Monthly report 6: Interim Protocol for the Use of Southern B.C. Anchorages

From Transport Canada

The Interim Protocol for the Use of Southern B.C. Anchorages came into effect on February 8, 2018.

This report is for July 1 to July 30, 2018.

Highlights for July

  • Transport Canada’s National Aerial Surveillance Program:
    • completed 13 coastal flights, and 8 in the Canadian North
    • inspected 792 ships by air this month
    • observed no pollution from commercial ships anchored along the south coast
  • Vancouver Fraser Port Authority (VFPA) continued to follow up through ships’ agents with vessels that did not reduce their noise and light per the voluntary guidelines
    • Most ships that anchor regularly in south coast waters are aware of the protocol near residential areas
    • But many complaints still came in, usually about ships that are “first-timers” in our waters
  • Our Vancouver Oceans Protection Plan anchorage desk spoke with several community representatives who asked for a detailed explanation of the system VFPA uses to assign vessels to anchorages
    • We will work with the VFPA to draft a short summary of the specific factors VFPA uses to make an assignment, and will post it to our website
  • Two communities wrote to us in July, asking that anchorages in their near-shore waters either be relocated or removed
    • We noted these requests and shared them with the national Anchorages Initiative team
    • Any permanent changes, if necessary, will be made in 2019
  • Update on a complaint about noise and light and pollution reported in early August from the vessel STAR GRAN anchored in Ladysmith D:
    • Transport Canada inspectors, the Port of Nanaimo, BC Chamber of Shipping and the Canadian Coast Guard followed up on citizen complaints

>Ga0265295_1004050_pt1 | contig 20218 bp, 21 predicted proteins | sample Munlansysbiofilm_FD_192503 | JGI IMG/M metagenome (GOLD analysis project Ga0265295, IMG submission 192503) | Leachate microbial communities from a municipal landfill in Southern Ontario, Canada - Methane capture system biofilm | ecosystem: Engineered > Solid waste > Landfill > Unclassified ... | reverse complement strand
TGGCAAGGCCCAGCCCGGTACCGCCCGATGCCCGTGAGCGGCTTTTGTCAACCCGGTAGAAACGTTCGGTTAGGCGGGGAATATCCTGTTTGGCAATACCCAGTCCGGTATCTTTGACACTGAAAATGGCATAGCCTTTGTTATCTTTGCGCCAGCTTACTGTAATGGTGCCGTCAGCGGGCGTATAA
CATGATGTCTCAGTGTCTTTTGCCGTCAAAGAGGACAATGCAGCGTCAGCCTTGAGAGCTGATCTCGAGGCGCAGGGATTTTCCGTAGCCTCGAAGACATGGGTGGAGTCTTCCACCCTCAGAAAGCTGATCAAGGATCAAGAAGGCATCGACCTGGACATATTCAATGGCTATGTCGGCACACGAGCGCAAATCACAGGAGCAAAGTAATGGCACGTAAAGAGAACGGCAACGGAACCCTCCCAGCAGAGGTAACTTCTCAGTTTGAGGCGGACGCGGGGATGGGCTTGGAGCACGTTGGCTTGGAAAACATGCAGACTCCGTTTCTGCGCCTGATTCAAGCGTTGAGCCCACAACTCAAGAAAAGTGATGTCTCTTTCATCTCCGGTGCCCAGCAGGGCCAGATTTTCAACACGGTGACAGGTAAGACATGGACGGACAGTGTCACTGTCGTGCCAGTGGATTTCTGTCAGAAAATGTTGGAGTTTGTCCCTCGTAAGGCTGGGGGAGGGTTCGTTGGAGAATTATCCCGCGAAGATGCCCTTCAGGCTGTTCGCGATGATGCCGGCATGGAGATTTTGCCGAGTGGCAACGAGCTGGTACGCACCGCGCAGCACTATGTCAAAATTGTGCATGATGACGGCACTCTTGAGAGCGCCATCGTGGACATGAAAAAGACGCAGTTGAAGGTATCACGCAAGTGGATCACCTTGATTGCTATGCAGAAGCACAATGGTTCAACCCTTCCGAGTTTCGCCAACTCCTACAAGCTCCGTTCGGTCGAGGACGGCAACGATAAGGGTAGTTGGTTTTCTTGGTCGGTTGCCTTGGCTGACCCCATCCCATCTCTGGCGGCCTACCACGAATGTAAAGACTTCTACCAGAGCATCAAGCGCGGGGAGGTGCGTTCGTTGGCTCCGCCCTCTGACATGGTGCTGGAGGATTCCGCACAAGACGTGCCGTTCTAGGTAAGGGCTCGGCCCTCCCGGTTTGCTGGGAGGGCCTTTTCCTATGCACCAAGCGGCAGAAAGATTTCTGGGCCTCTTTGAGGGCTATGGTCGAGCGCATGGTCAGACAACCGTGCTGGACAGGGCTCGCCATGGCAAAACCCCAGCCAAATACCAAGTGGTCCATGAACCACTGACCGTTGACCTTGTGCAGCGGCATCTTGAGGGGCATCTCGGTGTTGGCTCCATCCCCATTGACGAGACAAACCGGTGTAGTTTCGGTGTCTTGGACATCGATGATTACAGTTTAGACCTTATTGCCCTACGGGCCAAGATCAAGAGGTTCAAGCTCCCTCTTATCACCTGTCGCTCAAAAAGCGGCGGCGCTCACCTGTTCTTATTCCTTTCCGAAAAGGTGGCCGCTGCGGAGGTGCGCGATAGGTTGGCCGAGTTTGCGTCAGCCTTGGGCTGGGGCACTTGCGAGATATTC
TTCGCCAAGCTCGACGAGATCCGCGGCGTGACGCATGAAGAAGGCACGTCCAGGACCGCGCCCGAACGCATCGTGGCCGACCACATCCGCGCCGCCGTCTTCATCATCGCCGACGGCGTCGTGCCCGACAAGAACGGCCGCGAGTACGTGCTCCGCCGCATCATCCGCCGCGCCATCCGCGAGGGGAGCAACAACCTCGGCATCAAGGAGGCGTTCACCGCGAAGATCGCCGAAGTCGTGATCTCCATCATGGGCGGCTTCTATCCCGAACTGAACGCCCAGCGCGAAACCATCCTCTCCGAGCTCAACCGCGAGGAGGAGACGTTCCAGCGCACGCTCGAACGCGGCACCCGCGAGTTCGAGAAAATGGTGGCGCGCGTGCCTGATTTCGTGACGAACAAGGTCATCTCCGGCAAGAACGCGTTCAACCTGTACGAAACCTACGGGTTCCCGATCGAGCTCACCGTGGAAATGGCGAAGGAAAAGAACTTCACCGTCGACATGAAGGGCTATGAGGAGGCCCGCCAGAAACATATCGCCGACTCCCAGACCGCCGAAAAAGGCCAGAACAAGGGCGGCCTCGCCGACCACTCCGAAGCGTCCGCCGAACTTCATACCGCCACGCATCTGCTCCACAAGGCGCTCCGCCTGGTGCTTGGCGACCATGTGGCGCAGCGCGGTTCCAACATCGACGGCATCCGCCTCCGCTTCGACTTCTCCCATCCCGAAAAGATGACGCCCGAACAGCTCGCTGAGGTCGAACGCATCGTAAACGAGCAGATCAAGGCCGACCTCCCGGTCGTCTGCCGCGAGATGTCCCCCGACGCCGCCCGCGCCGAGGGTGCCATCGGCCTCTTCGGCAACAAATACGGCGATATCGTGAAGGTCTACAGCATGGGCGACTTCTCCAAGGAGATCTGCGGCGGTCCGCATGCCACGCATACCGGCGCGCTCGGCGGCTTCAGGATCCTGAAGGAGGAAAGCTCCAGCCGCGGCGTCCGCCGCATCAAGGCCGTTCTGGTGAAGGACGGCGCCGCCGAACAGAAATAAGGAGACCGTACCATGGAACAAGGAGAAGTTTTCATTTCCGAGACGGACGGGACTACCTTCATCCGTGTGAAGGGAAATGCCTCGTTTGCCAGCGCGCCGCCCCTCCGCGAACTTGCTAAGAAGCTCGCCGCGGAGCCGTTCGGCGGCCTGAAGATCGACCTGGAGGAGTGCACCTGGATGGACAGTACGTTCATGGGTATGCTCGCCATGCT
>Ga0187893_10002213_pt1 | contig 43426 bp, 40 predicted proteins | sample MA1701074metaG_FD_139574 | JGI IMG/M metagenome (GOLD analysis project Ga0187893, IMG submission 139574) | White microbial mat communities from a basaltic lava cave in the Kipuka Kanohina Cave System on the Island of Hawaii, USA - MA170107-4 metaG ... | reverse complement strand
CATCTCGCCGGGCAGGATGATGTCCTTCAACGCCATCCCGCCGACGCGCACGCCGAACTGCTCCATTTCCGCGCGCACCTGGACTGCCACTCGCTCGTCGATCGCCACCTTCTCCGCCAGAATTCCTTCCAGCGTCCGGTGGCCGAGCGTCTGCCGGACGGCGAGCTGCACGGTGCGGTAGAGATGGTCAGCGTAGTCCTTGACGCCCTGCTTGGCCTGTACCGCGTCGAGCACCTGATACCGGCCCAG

• We found that the vessel had reduced its noise and light per the protocol
    • We also found that the ship had not discharged sewage, ballast water or other pollutants

Data review

  • The July summaries show:
    • activity for the month
    • total anchoring days by site from February to July
  • New this month is a summary graph showing total anchor-days at each south coast location for the 6-month period, by size of anchorage
  • Use at larger-sized anchorages is still much higher than at smaller sites
    • This is in part because shorter vessels are sometimes assigned to larger locations when other sites are not available
  • To receive the summary data for south coast anchorages for February to July 2018, please email:

Next steps

  • Over the next several weeks, we will use traffic and length of stay data from the first 6 months of the protocol to look at how changing its guidelines might impact anchoring
    • For example, we’ll consider whether changing the length of stay at a Port or along the south coast will increase or decrease the overall congestion, or if a small change to the protocol could reduce transits
  • The national Anchorages Initiative team:
    • has received feedback from the first 6 months of operational experience with the Interim Protocol
    • has also received many comments and suggestions from coastal communities
    • will suggest studies we need to do before we finalize a new national anchorages framework and make long-term decisions that impact British Columbians (e.g., to determine the relationship between export growth and anchorages demand)
  • For more updates, read the August 2018 monthly report

Background information


Please send your anchorage inquiries to

If you have comments or suggestions about anchorages, you may also join the conversation at Let’s Talk – Oceans Protection Plan.

Related links